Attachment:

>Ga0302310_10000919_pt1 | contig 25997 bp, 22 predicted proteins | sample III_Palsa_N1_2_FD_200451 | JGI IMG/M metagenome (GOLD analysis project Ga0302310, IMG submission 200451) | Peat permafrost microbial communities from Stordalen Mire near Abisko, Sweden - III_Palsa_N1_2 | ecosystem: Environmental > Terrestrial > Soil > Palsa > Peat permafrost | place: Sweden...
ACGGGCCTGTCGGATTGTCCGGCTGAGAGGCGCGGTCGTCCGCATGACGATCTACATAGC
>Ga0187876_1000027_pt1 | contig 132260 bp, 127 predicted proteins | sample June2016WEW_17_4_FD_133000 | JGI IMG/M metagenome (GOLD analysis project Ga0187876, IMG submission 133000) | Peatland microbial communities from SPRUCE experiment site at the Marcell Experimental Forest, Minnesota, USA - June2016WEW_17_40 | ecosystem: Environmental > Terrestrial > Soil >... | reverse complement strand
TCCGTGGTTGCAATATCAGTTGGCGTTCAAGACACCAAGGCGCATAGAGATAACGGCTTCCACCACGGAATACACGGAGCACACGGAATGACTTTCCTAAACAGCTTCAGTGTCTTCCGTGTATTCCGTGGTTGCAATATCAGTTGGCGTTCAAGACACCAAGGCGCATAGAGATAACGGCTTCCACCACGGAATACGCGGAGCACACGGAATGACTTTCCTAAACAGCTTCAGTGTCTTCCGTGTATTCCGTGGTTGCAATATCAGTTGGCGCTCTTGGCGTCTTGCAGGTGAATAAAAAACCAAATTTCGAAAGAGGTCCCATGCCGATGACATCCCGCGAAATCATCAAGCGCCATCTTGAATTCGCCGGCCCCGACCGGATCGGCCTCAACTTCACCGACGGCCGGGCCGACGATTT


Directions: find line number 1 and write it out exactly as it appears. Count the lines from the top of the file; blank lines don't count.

>Ga0302310_10000919_pt1 | contig 25997 bp, 22 predicted proteins | sample III_Palsa_N1_2_FD_200451 | JGI IMG/M metagenome (GOLD analysis project Ga0302310, IMG submission 200451) | Peat permafrost microbial communities from Stordalen Mire near Abisko, Sweden - III_Palsa_N1_2 | ecosystem: Environmental > Terrestrial > Soil > Palsa > Peat permafrost | place: Sweden...